- José Manuel Barroso launches inquiry into Germany's current account surplus
- EC and U.S. believe German strength is harming wider European economy
- German surplus has remained above EU's 6% threshold for several years
- German Bundesbank chief: Move could hit competitiveness of German firms
José Manuel Barroso has launched an inquiry into whether Germany's large current account surplus is harming the wider European economy.
The European Commission president took pains to emphasise on Wednesday that the commission's "in-depth review", launched as part of its annual examination of eurozone economies, was not criticising the competitiveness of German industry or its broader economy. But he said there were sectors of the German economy, particularly the service sector, that should be liberalised and could stimulate demand.
"Europe needs more Germanys," he said.
"Our problem will never be German competitiveness, but whether Germany, Europe's economic powerhouse, could do more to rebalance Europe's economy," Mr Barroso added.
The commission's move, one of 16 countries put in the dock as part of its "macroeconomic imbalance procedure", comes after the US Treasury department last month issued an unusual attack on German economic policy, saying its reliance on exports while suppressing demands at home was hindering eurozone and global growth.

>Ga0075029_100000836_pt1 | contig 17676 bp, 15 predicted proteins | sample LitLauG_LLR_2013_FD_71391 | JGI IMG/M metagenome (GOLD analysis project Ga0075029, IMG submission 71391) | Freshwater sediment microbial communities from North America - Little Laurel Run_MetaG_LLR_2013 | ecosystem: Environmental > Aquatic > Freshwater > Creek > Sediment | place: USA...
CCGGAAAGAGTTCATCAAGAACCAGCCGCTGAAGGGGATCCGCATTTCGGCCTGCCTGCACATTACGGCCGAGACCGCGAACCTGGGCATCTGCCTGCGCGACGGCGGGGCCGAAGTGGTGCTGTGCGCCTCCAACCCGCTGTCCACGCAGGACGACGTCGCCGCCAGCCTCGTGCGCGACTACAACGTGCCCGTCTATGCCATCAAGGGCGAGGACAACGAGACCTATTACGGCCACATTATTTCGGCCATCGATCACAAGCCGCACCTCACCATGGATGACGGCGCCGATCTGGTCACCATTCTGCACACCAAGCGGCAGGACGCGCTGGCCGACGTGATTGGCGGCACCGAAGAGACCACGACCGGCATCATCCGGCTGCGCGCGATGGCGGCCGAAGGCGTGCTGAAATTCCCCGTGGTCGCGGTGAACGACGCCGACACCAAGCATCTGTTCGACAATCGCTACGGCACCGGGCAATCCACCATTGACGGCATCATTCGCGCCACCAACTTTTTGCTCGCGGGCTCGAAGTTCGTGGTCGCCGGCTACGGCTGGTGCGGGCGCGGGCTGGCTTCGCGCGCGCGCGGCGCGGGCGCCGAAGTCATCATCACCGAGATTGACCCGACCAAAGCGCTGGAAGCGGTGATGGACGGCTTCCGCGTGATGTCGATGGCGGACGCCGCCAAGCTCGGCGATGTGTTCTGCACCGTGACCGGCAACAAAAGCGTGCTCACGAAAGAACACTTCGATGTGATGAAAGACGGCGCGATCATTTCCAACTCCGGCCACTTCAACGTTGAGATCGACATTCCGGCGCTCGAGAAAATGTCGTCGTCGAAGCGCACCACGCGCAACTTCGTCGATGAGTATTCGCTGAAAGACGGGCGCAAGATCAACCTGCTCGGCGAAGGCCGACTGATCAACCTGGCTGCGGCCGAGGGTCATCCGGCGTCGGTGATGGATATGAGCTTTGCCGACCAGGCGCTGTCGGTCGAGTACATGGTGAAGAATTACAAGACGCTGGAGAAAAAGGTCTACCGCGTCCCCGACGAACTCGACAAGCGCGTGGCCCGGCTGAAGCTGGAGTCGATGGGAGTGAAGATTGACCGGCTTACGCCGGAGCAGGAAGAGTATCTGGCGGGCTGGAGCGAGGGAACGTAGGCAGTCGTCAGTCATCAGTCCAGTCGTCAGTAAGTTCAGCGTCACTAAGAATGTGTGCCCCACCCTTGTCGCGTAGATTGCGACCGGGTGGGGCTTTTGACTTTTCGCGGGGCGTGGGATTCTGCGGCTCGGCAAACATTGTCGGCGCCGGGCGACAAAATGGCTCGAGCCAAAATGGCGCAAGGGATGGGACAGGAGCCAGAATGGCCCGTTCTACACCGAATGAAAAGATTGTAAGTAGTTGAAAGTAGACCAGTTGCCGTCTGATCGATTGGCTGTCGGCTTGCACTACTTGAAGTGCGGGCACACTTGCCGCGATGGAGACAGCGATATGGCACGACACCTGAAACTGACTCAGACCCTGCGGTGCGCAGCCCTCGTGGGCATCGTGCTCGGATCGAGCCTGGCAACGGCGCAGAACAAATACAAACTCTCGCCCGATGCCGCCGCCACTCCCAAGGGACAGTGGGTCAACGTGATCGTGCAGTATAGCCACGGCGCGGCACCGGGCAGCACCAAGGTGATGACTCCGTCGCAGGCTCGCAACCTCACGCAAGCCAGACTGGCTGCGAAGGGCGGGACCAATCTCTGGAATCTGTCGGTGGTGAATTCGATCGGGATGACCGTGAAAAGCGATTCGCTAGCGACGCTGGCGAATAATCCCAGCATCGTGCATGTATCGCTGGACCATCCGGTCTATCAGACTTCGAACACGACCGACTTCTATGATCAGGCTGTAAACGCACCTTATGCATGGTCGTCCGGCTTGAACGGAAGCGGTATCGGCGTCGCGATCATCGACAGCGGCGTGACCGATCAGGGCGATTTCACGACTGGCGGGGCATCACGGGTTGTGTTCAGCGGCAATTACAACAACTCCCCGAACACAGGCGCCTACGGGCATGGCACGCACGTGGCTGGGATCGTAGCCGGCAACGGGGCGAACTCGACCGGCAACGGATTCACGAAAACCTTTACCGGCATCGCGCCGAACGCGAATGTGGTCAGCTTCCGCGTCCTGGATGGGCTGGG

Olli Rehn, the commission's economic chief, said he lamented the "excessive politicisation" of the issue, but welcomed the attention the move was attracting, saying it was a sign that Brussels' new crisis-fighting measures were being taken seriously.
Mr Rehn said struggling countries on the periphery of the eurozone should not view the move as an opportunity to relax their reforms, noting that growth in German demand would only help healthier economies in Europe -- or China -- unless their exports became more attractive.
"More demand in Germany can spill over to vulnerable countries," Mr Rehn said. "The precondition is their products [in struggling countries] have to be competitive."
Jens Weidmann president of Germany's Bundesbank, said in a speech on Wednesday that Germany was constantly coming under international pressure to loosen its fiscal policy, in particular to rein in its current account surplus. But he said he did not think such arguments were sound, arguing that crisis-hit countries in the eurozone would not profit much from a more expansive fiscal policy in Germany. "The positive knock-on effects would be limited," he said.
He added that the answer to Germany's high current account surplus could not be to worsen the competitiveness of German companies.
In its "alert mechanism report", the commission said it would launch the inquiry after finding Germany's surplus has remained above the EU's 6 per cent threshold for several years, "suggesting that it is not a shortlived cyclical phenomenon" and could throw off efforts by struggling eurozone countries to recover.
"They may put pressure on the euro to appreciate," the commission wrote. "In case such pressures materialise, this would make it more difficult for the peripheral countries to recover competitiveness through internal depreciation."
Additional reporting by Alice Ross in Frankfurt.